This circular route takes you along National Cycle route 42 and the Wye Valley path through the delightful Forest of Dean. The route takes place on off road paths making it ideal for families.
This route is also suitable for walkers.
The route passes close to the fascinating Forest of Dean Sculpture Trail. The trail takes you to a unique collection of high-quality, contemporary sculptures in a beautiful setting. You'll also pass the delightful Cannop Ponds which is a lovely place to stop for a picnic.
You could also try the Coleford Milkwall and Parkend railway path. The trail follows the disused Coleford Milkwall and Parkend railway from Coleford to Parkend. It is suitable for both cyclists and walkers. View Full Details>>
|Forest of Dean Sculpture Trail||2 miles (3.5 km)||This delightful walking trail takes you to a unique collection of high-quality, contemporary sculptures, within the Forest of Dean. Highlights include include Kevin Atherton's 15 foot by 10 foot stained glassed window 'Cathedral' which hangs high in the canopy over the heads of walkers and Neville Gabie's 'Raw', a giant cube assembled from the entire mass of an oak tree. |
You can park at the visitor centre car park off Speech House Road to start your walk. From here you can pick up the marked trails to the artwork. The trail is free to access and the visitor centre also includes a picnic site and a nice childrens' playground.
Just to the east of the site you will find the interesting Woorgreens Lake and Marsh Nature Reserve. Here you'll find a pretty lake with lots of wildlife to look out for. This includes several species of dragonfly and birds such as spotted redshank, greenshank, green sandpiper and curlew. It's well worth a small detour from the main trail. Also nearby is the Speech House Oaks. The site is a linear band of open woodland of oak on either side of the Speech House Road near the trail. There is a variety of interesting flora here and a wonderful mosaic of different types of tree. Look out for the redstart bird in this area. View Full Details>>
|Gloucestershire Way||94 miles (151 km)||Travel from Chepstow in Wales to Tewkesbury in Gloucestshire and visit the Forest of Dean, the Severn Plain and the Cotswolds on this beautiful and varied walk.|
The recommended stages for the walk are:
Chepstow to Parkend - 13.5 miles
Parkend to May Hill - 14 miles
May Hill to Gloucester - 13 miles
Gloucester to Crickley - 12 miles
Crickley to Salperton - 12 miles
Salperton to Stow on the Wold - 11 miles
Stow to Winchcombe - 13 miles
Winchcombe to Tewkesbury - 11.5 miles
Worcestershire Way Link - 12 miles.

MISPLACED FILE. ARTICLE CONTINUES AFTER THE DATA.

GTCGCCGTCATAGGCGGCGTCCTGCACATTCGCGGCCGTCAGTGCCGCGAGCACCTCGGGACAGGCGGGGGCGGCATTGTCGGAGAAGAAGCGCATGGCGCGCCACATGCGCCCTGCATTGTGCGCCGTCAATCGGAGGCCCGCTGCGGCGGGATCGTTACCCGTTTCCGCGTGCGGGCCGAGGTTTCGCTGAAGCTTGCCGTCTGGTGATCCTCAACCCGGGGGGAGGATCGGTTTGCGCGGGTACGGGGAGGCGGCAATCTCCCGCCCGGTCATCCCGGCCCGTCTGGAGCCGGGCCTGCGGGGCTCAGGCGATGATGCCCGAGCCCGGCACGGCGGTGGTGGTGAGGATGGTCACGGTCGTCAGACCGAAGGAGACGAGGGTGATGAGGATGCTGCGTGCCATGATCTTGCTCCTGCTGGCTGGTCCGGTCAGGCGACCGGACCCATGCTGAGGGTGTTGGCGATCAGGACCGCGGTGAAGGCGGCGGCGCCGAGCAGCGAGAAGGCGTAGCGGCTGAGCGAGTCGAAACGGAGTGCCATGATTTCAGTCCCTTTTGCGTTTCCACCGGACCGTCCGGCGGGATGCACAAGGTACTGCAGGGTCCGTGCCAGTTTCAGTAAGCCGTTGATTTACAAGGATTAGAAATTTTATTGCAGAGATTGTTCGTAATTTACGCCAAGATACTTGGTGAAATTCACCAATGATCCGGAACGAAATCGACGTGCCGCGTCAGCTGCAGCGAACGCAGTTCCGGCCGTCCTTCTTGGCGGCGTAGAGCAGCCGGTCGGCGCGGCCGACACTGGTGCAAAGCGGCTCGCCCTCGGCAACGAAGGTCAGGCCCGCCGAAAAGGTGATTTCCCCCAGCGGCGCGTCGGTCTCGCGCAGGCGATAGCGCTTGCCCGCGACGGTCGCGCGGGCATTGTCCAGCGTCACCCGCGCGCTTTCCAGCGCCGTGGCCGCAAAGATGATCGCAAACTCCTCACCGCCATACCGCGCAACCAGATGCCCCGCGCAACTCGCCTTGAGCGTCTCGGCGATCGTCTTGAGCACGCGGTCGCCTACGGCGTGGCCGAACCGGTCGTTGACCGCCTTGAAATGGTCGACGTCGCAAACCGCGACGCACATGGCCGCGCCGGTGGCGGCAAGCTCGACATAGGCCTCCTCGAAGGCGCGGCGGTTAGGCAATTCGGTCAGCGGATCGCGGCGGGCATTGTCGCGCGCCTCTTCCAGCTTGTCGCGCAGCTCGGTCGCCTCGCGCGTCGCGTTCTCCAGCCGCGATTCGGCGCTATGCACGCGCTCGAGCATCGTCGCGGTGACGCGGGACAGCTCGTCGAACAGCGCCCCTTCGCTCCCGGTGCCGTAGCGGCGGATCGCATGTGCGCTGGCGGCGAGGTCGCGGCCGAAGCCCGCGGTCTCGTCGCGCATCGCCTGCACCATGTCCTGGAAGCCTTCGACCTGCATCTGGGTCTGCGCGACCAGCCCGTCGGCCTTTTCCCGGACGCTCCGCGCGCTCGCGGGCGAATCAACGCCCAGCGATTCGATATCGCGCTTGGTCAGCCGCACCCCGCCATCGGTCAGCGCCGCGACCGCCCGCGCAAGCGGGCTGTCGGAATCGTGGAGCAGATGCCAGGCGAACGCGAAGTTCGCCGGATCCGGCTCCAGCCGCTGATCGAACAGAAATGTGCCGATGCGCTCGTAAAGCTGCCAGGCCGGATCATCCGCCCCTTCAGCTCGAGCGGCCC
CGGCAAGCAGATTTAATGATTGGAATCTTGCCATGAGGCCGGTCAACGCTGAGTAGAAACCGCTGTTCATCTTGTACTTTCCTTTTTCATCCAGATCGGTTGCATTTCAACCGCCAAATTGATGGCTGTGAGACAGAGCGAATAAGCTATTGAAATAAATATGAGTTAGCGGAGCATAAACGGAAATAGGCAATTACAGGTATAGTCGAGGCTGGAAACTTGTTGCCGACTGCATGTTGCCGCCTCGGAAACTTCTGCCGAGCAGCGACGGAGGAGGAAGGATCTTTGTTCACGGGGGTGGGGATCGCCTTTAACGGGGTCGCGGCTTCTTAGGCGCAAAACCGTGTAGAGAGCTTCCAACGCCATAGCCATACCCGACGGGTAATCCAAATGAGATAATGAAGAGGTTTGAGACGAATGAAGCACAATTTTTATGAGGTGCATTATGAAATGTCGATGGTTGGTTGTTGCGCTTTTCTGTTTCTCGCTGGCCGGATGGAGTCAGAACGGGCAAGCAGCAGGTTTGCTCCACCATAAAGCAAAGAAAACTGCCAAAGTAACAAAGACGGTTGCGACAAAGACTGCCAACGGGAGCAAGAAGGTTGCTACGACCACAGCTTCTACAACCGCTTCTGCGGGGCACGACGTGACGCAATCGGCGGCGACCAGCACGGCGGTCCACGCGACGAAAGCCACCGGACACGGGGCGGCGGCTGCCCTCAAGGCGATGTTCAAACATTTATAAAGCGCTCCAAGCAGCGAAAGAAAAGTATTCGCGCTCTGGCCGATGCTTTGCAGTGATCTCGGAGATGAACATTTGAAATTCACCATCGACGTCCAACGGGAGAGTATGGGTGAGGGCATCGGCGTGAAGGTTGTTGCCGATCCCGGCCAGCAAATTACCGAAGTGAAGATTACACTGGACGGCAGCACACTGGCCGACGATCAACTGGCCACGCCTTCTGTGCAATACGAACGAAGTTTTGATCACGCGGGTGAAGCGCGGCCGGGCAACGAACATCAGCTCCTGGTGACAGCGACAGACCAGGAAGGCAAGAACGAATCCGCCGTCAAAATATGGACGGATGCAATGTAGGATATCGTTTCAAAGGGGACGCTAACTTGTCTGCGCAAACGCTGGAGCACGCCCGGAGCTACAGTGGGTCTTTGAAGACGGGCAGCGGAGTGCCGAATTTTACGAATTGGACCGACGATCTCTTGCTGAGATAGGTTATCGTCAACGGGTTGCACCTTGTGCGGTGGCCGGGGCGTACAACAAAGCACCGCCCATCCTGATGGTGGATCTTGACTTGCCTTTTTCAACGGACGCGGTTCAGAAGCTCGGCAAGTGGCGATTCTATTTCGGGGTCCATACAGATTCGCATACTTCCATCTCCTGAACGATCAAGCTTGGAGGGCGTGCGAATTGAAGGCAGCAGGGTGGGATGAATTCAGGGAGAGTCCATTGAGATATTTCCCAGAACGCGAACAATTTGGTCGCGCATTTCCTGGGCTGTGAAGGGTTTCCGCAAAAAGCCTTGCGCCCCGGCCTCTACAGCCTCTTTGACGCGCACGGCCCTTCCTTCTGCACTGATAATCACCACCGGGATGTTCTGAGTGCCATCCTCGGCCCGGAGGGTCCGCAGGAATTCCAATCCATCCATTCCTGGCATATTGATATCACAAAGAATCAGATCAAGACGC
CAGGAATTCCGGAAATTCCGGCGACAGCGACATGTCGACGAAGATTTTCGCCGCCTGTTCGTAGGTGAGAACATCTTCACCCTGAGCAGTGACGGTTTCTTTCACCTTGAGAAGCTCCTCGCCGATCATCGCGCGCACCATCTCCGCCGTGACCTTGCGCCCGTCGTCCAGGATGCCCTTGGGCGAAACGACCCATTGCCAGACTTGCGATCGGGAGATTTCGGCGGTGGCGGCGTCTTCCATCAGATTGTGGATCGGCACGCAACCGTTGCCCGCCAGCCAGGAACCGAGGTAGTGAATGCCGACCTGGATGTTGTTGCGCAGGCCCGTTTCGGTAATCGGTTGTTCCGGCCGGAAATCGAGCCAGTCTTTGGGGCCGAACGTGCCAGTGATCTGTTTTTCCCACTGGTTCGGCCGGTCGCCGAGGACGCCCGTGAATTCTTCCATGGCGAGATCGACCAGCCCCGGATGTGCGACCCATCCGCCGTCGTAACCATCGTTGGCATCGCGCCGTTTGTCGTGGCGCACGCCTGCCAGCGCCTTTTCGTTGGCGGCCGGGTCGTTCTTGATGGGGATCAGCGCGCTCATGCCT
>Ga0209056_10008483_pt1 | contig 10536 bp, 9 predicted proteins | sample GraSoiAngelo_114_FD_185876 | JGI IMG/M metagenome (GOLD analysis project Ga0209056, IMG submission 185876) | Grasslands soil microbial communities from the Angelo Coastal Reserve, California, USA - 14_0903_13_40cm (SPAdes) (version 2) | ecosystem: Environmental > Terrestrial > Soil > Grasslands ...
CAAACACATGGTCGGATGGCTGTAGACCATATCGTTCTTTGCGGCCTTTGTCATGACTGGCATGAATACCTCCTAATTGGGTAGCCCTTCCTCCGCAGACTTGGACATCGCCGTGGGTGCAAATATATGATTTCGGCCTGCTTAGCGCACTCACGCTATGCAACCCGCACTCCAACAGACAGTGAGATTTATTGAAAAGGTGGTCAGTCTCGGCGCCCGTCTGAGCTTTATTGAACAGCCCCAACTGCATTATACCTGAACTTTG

The walk takes place mainly on field and woodland paths and is well waymarked with a yellow disc featuring Gloucester Cathedral.
View Full Details>>
|Lydney Harbour||4 miles (6 km)||Enjoy a walk along the Lydney Canal and Lydney Harbour on this delightful waterside stroll in Gloucestershire. There's nice views over the River Severn towards Sharpness on the opposite side and the two Severn Bridges further down. It's an idyllic spot with well marked footpaths and lots of birdlife to look out for on the water.|
The walk starts from Lydney Train Station on the Dean Forest Heritage Railway. You can catch the old steam train from Lydney Town and then pick up the footpath along the canal to the harbour. It's a pleasant waterside stroll with lovely views across Saniger Sands on the Severn towards the end of the walk.
To extend your walking in the area you can head to the Lydney Park Estate where there are beautiful gardens, woodland trails and a fascinating Roman temple.
Lydney is also located near to the Forest of Dean where there are miles of nice cycling and walking trails to try. The Devil's Pulpit and the Coleford Milkwall and Parkend railway path are two highlights of the area and located not far from Lydney. View Full Details>>
|Mallards Pike Lake||1 miles (1 km)||Enjoy an easy stroll around this pretty lake in the Forest of Dean. There's a well surfaced trail running around the lake which is suitable for wheelchairs and pushchairs. There's also a car park at the southern end of the lake and a nice picnic area. Trails head off into the surrounding woodland towards Staple-Edge Wood and Blakeney Walk Woods.|
The Forest of Dean Family Route passes the lake so you could pick this up to extend your exercise. Heading west will take you to the delightful Cannop Ponds. Just north of there you will find the splendid Forest of Dean Sculpture Trail. View Full Details>>
|Offa's Dyke Path||177 miles (285 km)||This incredible 177 mile trail starts on the River Severn Estuary in Gloucestershire in England before taking you over the border into Wales and on through some truly splendid mountainous scenery. Highlights on the route include the
gorgeous Wye Valley Area of Outstanding Natural Beauty, crossing from England into Wales along the splendid Hergest Ridge and the awe inspiring Brecon Beacons National Park.
For more information on this trail please visit the National Trail web site View Full Details>>